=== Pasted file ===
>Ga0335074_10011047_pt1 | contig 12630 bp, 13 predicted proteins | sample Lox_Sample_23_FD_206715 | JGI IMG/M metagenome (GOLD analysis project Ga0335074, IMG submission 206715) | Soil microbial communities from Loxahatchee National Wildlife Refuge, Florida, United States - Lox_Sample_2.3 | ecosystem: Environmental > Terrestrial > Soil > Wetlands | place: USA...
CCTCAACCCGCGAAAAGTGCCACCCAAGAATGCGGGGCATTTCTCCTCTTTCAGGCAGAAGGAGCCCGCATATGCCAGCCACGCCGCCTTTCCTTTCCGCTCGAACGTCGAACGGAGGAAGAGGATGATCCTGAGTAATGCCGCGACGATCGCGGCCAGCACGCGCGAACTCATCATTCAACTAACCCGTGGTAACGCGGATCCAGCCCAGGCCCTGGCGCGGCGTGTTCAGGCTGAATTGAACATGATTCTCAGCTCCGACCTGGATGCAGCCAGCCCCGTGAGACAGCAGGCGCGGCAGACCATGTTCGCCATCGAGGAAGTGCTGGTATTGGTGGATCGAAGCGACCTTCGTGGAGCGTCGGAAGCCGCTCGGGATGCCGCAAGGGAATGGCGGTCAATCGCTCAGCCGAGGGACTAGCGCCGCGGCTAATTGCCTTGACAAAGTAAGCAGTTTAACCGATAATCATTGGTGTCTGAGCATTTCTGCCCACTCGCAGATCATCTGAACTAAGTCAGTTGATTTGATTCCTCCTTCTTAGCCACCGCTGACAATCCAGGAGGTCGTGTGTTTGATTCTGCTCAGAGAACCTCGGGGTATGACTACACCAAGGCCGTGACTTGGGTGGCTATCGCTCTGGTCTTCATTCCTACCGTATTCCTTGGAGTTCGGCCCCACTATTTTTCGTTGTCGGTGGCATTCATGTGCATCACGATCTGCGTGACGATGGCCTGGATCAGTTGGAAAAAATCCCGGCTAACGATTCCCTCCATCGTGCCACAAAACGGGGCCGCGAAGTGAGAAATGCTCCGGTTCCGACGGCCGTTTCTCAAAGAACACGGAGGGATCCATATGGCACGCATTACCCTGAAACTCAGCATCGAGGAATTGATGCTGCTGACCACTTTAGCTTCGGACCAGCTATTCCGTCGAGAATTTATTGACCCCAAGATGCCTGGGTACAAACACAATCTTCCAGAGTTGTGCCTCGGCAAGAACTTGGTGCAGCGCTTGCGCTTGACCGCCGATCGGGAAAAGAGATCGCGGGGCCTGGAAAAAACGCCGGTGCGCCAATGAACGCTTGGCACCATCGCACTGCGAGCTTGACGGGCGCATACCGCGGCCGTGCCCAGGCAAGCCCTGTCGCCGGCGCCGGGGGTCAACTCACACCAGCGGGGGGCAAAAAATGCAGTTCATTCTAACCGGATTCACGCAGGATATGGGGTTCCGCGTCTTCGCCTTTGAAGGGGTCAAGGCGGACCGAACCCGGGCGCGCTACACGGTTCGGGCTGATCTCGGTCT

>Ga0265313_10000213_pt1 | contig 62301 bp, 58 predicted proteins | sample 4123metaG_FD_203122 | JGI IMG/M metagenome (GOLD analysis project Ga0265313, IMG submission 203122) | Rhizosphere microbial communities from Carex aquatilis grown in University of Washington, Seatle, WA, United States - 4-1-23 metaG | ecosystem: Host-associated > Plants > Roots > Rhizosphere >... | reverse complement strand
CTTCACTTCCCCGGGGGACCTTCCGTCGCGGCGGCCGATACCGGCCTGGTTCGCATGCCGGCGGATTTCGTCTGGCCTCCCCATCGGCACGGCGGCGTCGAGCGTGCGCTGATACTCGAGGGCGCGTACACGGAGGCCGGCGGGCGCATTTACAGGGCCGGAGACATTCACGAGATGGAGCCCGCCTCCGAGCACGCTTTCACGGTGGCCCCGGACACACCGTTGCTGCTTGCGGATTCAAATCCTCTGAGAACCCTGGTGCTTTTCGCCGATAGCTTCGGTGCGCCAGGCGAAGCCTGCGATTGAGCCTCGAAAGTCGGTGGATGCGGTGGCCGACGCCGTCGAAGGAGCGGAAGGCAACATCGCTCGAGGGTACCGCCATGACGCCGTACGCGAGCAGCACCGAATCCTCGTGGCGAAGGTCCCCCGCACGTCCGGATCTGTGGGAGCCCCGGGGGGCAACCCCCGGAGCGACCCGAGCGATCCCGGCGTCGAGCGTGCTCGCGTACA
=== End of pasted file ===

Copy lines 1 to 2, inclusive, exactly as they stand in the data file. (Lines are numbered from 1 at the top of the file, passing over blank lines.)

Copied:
>Ga0335074_10011047_pt1 | contig 12630 bp, 13 predicted proteins | sample Lox_Sample_23_FD_206715 | JGI IMG/M metagenome (GOLD analysis project Ga0335074, IMG submission 206715) | Soil microbial communities from Loxahatchee National Wildlife Refuge, Florida, United States - Lox_Sample_2.3 | ecosystem: Environmental > Terrestrial > Soil > Wetlands | place: USA...
CCTCAACCCGCGAAAAGTGCCACCCAAGAATGCGGGGCATTTCTCCTCTTTCAGGCAGAAGGAGCCCGCATATGCCAGCCACGCCGCCTTTCCTTTCCGCTCGAACGTCGAACGGAGGAAGAGGATGATCCTGAGTAATGCCGCGACGATCGCGGCCAGCACGCGCGAACTCATCATTCAACTAACCCGTGGTAACGCGGATCCAGCCCAGGCCCTGGCGCGGCGTGTTCAGGCTGAATTGAACATGATTCTCAGCTCCGACCTGGATGCAGCCAGCCCCGTGAGACAGCAGGCGCGGCAGACCATGTTCGCCATCGAGGAAGTGCTGGTATTGGTGGATCGAAGCGACCTTCGTGGAGCGTCGGAAGCCGCTCGGGATGCCGCAAGGGAATGGCGGTCAATCGCTCAGCCGAGGGACTAGCGCCGCGGCTAATTGCCTTGACAAAGTAAGCAGTTTAACCGATAATCATTGGTGTCTGAGCATTTCTGCCCACTCGCAGATCATCTGAACTAAGTCAGTTGATTTGATTCCTCCTTCTTAGCCACCGCTGACAATCCAGGAGGTCGTGTGTTTGATTCTGCTCAGAGAACCTCGGGGTATGACTACACCAAGGCCGTGACTTGGGTGGCTATCGCTCTGGTCTTCATTCCTACCGTATTCCTTGGAGTTCGGCCCCACTATTTTTCGTTGTCGGTGGCATTCATGTGCATCACGATCTGCGTGACGATGGCCTGGATCAGTTGGAAAAAATCCCGGCTAACGATTCCCTCCATCGTGCCACAAAACGGGGCCGCGAAGTGAGAAATGCTCCGGTTCCGACGGCCGTTTCTCAAAGAACACGGAGGGATCCATATGGCACGCATTACCCTGAAACTCAGCATCGAGGAATTGATGCTGCTGACCACTTTAGCTTCGGACCAGCTATTCCGTCGAGAATTTATTGACCCCAAGATGCCTGGGTACAAACACAATCTTCCAGAGTTGTGCCTCGGCAAGAACTTGGTGCAGCGCTTGCGCTTGACCGCCGATCGGGAAAAGAGATCGCGGGGCCTGGAAAAAACGCCGGTGCGCCAATGAACGCTTGGCACCATCGCACTGCGAGCTTGACGGGCGCATACCGCGGCCGTGCCCAGGCAAGCCCTGTCGCCGGCGCCGGGGGTCAACTCACACCAGCGGGGGGCAAAAAATGCAGTTCATTCTAACCGGATTCACGCAGGATATGGGGTTCCGCGTCTTCGCCTTTGAAGGGGTCAAGGCGGACCGAACCCGGGCGCGCTACACGGTTCGGGCTGATCTCGGTCT